The majority relies upon Nationwide Mut. Ins. Co. v. Chantos, 298 N.C. 246, 258 S.E.2d 334 (1979) in support of their conclusion that defendant carried his burden of producing evidence that he was on the wrong side of the road from a cause other than his own negligence. Chantos is not, however, controlling.

In Chantos, the plaintiffs evidence tended to show that Charles McDonald was traveling south on North Boulevard in Raleigh, that defendant was driving north on this same road, that defendant’s car left the northbound lane, went across a concrete median eight inches high into the southbound lane and hit McDonald’s car head on at or near a bridge, that at the time of the collision it was raining, and that defendant’s tires were slick. Evidence favorable to defendant tended to show that shortly before the collision, defendant drove onto the parking lot of a shopping center and, before reentering the boulevard, he came to a complete stop at the north entrance of the parking lot. Defendant then drove onto the boulevard and proceeded north. At the time defendant entered the bridge, the bridge was covered with water and a new coat of asphalt had been recently applied.

On direct examination, defendant testified that the bridge was 75 to 100 yards north of the shopping center exit where he entered the boulevard from a completely stopped position. Further, defendant testified that he gradually increased his speed and moved over into the left northbound lane, that when he entered upon the bridge, he was traveling about 25 m.p.h., the speed limit being 45 m.p.h., and that he began to skid or spin immediately after going upon the bridge. During cross-examination,

defendant steadfastly reaffirmed his statement that he was driving approximately 25 m.p.h. — 30 m.p.h. at the most. He further stated that while he was not sure whether he observed *51the speedometer, he based his opinion as to speed on the cautiousness with which he entered the boulevard, the “climatic situation”, the fact that he did not accelerate very fast, the short distance he had traveled, and his impression that “the terrain around me was not flashing by”. He also stated that while he knew his friend David Williams had “burned the rubber” on the [car defendant was driving], he did not know that the tires were slick.

Id. at 249-50, 258 S.E.2d at 336. Based on this evidence, our Supreme Court concluded, “[w]hile defendant . . . stipulated that the car he was operating crossed over the median into the southbound lane and collided with McDonald, he also offered evidence tending to show that he was in the southbound lane from a cause other than his own negligence.” Id. at 250, 258 S.E.2d at 337. Based on this conclusion, the Court held that a jury question was presented on the issue of defendant’s negligence.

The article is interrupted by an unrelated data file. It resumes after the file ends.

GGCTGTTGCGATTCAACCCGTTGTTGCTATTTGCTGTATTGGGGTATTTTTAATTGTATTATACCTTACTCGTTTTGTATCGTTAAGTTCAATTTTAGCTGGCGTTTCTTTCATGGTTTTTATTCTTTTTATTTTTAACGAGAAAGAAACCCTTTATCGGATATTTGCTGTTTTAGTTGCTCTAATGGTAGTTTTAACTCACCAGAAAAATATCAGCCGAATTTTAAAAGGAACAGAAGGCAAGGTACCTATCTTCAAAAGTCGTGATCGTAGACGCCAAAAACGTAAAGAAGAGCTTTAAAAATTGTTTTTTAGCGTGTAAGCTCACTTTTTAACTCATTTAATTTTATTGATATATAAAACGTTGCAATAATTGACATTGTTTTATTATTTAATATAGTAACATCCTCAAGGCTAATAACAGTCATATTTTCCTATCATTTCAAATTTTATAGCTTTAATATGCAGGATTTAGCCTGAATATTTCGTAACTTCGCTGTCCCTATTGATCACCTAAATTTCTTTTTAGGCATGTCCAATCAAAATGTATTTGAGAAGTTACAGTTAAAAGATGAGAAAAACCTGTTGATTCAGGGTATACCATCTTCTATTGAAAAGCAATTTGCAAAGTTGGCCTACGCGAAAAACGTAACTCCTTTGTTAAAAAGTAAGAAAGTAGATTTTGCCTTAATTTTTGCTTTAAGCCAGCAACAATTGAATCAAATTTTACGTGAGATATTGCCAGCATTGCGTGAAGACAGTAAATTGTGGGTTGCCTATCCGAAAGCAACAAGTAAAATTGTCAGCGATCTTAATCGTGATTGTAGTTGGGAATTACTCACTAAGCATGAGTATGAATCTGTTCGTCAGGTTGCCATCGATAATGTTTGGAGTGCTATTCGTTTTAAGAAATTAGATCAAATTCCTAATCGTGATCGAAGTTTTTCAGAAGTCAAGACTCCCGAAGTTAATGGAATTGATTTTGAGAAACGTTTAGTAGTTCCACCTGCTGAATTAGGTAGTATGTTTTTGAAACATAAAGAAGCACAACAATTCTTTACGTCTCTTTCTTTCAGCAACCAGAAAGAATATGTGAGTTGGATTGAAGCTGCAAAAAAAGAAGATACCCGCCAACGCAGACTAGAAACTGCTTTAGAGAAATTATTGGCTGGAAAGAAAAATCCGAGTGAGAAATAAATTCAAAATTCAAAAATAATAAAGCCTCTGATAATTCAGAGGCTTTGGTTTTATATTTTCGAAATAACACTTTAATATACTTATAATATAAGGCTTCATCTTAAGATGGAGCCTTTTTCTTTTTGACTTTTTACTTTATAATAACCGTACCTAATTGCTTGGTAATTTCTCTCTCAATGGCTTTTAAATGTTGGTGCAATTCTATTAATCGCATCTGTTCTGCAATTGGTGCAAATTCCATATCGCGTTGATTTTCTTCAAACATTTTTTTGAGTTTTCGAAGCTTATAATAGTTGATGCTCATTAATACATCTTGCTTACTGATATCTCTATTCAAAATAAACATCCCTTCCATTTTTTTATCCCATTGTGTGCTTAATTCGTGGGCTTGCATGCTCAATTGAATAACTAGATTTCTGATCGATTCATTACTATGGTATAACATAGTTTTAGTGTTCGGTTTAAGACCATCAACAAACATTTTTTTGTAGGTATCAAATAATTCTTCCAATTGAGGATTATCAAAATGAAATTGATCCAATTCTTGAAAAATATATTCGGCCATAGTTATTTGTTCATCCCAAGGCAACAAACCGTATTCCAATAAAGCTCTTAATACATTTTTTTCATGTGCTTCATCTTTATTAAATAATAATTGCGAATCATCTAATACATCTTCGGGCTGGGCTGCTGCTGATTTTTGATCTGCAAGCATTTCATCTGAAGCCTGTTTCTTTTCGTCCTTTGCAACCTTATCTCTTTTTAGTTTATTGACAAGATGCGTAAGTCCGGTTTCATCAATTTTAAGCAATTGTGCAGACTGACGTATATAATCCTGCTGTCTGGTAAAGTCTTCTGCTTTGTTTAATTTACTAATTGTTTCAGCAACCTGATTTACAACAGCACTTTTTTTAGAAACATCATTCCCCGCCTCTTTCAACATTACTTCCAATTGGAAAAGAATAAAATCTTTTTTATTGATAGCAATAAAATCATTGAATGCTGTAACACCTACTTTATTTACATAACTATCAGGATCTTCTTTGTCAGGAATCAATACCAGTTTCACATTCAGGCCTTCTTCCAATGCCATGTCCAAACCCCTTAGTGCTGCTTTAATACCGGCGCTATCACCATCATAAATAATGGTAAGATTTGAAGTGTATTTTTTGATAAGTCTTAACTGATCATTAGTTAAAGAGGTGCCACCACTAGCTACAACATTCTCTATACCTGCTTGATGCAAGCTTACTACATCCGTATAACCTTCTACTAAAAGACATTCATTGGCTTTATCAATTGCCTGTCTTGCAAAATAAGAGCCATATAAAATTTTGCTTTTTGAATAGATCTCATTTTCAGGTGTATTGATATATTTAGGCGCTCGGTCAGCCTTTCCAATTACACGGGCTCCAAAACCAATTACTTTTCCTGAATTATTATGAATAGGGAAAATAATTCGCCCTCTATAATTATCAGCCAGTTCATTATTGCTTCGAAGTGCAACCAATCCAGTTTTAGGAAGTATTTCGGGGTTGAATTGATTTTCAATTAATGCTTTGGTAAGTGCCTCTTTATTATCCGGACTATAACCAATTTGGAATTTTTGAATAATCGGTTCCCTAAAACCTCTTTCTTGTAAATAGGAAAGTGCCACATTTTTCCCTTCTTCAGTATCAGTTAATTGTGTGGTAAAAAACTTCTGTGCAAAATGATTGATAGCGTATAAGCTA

In the present case, unlike in Chantos, the defendant did not testify or present any direct evidence on liability other than the cross-examination of Trooper Kersey, in which the following testimony was elicited:

[Counsel for defendant:] And based on your conversation with [defendant] he told you that he was traveling north and going at a speed greatly less than the speed limit; is that right?
[Trooper Kersey:] Yes, ma’am. He told me [he] was going below the posted speed limit; that’s correct.
[Counsel for defendant:] And the posted speed limit was fifty-five miles an hour?
[Trooper Kersey:] Yes, ma’am.
[Counsel for defendant:] Do you have an indication on your report as to whether there were any defects in the vehicles?
[Trooper Kersey:] Yes, ma’am.
[Counsel for defendant:] And you have Number Eight written down for [defendant’s] vehicle . . . ?
[Trooper Kersey:] Yes, ma’am.
[Counsel for defendant:] And that means there were no vehicle defects?
*52[Trooper Kersey:] That I detected that day, yes, ma’am, that’s correct.
[Counsel for defendant:] There was nothing wrong with [defendant’s] tires that you saw?
[Trooper Kersey:] That’s correct. Everything that I observed about his vehicle as far as the laws that govern this state they were in accordance to those laws.
[Counsel for defendant:] And based on what [defendant] told you was it your understanding that slick roads was one of the causes of the accident, wasn’t it?
[Trooper Kersey:] That’s correct, yes, ma’am. As a matter of fact that’s what he told me and that was my opinion.

Without more substantive evidence as to why or how the “slick road” caused the accident, I find no support in our law to relieve defendant of his responsibility of driving on the right side of the road, nor to allow a jury to speculate as to what happened.

Thus, absent evidence of a sudden emergency or other circumstances that caused defendant to drive left of the center line, I would conclude that defendant’s failure to keep his vehicle in the proper lane of travel constituted negligence per se, and hold that the trial court erred in denying plaintiffs’ motion for a directed verdict and judgment notwithstanding the verdict as to defendant’s negligence. Accordingly, I would reverse the judgment of the trial court and remand the case for entry of a judgment of negligence against defendant and a new trial on the issue of damages.